Senior Teams of the Future

4 minute read


Winsborough’s Future Trends 2018 Conferences focused on the role of teams in business and how high performing teams will operate and develop in the fast-paced technological future.

It was a valuable opportunity to hear from some of the world’s foremost experts in leadership and teamwork, which included leadership specialist, Orla Leonard.

Orla is a Global Practice Leader at RHR International in London, and serves as leader for RHR’s Senior Team Effectiveness practice. RHR are in the leadership advisory space and are an organisation of psychologists and behavioural scientists that work at ‘the top of the house’ and the next level down, of businesses and really attend to the human behavioural side of strategy.


They work in the assessment and development and senior teams space – which Orla heads up globally. Her areas of expertise include executive coaching and senior team effectiveness and she has contributed to the Harvard Business Review online and Chief Executive magazine.


In this blog, we look at a few key out-takes of Orla’s presentation about Senior Teams at this year’s conference.


Key out-takes

The Senior Team focus

Orla believes that we’re seeing more of a call in the industry for senior team effectiveness - the main request that they have from clients being “we need help”. The client will often ask this with no real idea of what that help will look like, just that they need to be better.


Orla thinks that this is to do with the pace of change that we’re currently seeing in our world – the degree to which we expect our leaders and organisations to transition quickly to be able to deal with the multitude of changes from a range of different fronts. So, leaders and people in the HR space are realising that they need to rethink how they do things and are asking whether they need to be more ‘intentional’ in how they collaborate as a team. Sometimes this is done with teams that are ‘broken’ but most of the work is with teams that are ‘good’ but want to get to ‘great’.

Orla sees that accountability is no longer held on an individual basis. Instead, teams are the focus as some issues just can’t be solved effectively on an individual basis. Old models can work in the short term, and short-term performance can be managed through individual accountability, but where they need to come together as a team is on the stickier issues. These commonly being to do with:

  • Long-term strategy – where they see themselves in the market in five years’ time.
  • Talent (War on Talent) – finding talent in this digital fast-paced age. 


Can top teams work together?

At the Future Trends Conferences, the topic of diversity and top team members having the ability to work together was often raised. Orla believes that this is dependant on the culture of the organisation. However, people who are at this top leadership level are great at being experts in leading a team, are less energised and experienced in being a part of a team. This can then create a silo mentality or have people that aren’t even aware of the need to leverage their colleagues. Teamwork is a part of their playbook, but learning how to be part of different teams is still a challenge.


Orla shared that in order to help these top players individually and collectively cohere and work co-operatively, they need to have a clearly defined purpose in the team. A team is the most important lever that a leader has to get done what they need to in business. When teams are able to coalesce around a clear purpose for the organisation, that’s where Orla sees better teamwork. Top team members are more likely to collaborate when they have ‘skin in the game’ allowing them to trade off their own interests and be invested in the goal, resulting in working as part of a team.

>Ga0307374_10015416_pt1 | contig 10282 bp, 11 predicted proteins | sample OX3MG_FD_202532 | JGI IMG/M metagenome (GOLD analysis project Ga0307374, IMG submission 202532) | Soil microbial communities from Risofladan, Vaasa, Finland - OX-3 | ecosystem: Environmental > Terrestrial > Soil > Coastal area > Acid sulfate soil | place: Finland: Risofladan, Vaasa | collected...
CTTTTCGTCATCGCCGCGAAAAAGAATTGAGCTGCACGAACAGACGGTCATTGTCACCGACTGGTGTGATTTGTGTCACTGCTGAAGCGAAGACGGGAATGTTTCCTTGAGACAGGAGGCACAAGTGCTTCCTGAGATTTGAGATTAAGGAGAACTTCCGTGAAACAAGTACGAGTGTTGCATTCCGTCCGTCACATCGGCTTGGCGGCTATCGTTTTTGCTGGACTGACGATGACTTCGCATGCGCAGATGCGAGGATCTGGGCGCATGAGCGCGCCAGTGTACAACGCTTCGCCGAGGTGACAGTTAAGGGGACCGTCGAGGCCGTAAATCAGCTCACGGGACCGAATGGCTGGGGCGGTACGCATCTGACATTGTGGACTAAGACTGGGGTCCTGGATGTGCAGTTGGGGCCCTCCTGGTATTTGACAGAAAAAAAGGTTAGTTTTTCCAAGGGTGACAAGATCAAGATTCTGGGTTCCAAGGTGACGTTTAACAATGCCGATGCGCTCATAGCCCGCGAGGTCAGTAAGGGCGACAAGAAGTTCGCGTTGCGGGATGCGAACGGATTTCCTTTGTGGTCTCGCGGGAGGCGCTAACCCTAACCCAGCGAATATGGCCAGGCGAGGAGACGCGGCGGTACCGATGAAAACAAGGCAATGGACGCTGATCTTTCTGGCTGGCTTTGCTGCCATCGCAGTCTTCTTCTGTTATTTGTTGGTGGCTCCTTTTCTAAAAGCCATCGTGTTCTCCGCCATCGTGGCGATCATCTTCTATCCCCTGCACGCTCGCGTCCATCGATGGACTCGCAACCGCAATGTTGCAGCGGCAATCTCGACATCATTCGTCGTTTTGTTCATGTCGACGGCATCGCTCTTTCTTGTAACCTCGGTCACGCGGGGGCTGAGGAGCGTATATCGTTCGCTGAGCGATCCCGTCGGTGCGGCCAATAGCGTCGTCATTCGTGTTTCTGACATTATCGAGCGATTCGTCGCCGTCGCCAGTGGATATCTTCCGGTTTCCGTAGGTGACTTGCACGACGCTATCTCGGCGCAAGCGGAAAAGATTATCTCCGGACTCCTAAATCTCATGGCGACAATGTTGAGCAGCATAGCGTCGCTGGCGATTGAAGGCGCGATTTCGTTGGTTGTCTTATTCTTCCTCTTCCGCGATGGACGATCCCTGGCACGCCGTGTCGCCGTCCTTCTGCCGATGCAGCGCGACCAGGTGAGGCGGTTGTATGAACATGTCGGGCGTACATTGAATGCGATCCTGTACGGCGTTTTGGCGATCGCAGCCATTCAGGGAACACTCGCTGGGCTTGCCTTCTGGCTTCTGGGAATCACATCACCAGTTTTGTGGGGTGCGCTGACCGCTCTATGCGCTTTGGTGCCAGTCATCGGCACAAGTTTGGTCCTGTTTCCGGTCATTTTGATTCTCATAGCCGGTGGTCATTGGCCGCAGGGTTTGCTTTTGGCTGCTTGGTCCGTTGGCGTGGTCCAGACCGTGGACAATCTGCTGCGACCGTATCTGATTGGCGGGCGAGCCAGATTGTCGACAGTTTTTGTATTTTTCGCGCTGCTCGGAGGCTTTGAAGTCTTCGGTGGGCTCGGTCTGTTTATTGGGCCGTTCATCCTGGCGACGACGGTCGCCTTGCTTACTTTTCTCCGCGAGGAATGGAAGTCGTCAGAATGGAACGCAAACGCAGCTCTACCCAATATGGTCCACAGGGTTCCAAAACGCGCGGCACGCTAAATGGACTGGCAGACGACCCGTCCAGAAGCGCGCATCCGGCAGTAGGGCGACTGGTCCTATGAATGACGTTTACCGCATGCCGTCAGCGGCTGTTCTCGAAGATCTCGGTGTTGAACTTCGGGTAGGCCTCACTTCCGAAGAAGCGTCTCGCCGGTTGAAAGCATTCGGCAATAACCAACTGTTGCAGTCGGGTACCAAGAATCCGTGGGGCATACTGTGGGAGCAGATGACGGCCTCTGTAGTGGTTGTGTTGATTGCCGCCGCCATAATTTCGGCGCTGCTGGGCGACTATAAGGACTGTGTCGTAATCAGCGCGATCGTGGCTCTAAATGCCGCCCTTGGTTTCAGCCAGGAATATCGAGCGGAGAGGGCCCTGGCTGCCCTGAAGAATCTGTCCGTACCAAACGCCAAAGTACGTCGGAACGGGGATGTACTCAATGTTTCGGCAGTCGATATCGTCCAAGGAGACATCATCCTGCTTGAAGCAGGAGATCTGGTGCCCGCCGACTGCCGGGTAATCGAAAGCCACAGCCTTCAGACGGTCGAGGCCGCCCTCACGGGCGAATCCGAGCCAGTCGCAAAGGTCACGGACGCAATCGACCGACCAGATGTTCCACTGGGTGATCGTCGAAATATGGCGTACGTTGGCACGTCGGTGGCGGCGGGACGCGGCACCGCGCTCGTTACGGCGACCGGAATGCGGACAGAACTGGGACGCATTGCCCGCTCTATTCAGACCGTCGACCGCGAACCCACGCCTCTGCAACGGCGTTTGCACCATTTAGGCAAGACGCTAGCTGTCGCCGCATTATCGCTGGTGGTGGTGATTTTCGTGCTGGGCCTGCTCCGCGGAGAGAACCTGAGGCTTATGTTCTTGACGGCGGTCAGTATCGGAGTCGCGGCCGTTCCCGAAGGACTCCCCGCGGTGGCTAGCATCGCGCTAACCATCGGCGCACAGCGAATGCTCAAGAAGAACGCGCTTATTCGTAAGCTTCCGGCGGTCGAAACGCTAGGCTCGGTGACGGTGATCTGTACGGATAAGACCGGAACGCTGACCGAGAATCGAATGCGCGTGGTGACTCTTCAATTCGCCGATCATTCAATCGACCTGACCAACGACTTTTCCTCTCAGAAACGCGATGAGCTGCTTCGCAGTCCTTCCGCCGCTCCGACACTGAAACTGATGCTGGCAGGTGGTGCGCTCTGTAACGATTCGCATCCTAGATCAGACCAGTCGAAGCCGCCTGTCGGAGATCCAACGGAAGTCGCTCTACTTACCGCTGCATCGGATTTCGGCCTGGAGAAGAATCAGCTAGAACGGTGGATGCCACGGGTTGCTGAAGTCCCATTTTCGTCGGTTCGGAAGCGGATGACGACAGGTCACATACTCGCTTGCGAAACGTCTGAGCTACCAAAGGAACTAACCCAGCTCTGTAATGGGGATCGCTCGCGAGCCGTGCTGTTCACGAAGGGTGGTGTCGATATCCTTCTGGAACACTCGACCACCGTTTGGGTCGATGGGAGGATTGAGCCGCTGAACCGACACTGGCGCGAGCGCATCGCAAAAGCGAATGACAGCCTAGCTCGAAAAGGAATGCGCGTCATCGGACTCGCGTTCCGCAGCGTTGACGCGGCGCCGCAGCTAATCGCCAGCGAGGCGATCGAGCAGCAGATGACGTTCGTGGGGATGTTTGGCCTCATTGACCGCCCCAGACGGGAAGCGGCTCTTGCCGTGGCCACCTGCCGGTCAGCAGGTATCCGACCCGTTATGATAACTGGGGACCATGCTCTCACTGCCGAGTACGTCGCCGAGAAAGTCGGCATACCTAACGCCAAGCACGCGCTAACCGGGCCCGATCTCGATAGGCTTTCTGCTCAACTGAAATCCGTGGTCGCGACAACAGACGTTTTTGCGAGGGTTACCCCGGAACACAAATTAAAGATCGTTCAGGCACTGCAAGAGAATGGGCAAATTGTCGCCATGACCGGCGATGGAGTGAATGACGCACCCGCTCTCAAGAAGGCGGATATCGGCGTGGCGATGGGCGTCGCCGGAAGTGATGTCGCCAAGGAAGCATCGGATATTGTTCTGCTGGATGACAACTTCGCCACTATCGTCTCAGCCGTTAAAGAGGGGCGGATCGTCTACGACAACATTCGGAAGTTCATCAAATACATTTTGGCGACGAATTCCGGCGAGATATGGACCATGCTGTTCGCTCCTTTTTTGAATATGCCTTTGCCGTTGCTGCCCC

Orla has seen that where teams fall down is when everyone on the team thinks they have equal responsibility to make X, Y and Z happen. They instead need to have clearly defined roles and purposes in the team. Unfortunately, leaders always seem to think that they have clearly defined the roles in the team, but team members are often less clear on these.

Research results

Orla and RHR conducted 2 large pieces of research that looked at what makes the top 25% of high performing leadership teams successful. What do they do? What do they do more of? Or less of? Here we will look at the findings of what they do more of, from the first piece of research that was conducted.


What do top high performing teams do more of?

Risk vs reward

The highest performing teams excel at both delivering short-term results and taking risks that pay off in the long term. And they manage tension by leaning in and managing conflicting priorities.

External vs internal pull

The ability of a team to look both inward and downward as well as outward and upward is an important success factor. The research showed that top high performing teams are able to scan externally for knowledge and use that to adapt, resulting in greater sales and revenue growth, and better development of new products. These top teams are able to use external pressures, realities and knowledge as a springboard for internal execution.

Top-down vs bottom-up innovation

The success of any team relies on an ability to consistently innovate but Orla’s research suggests that the top performing teams successfully manage the tension between leading innovation and engaging the enterprise as a whole.

The research found teams encouraging bottom-up innovation benefited from improved employee engagement and in quality of new products.

Teams who drive top-down innovation demonstrated better sales and revenue growth and an improvement in market share.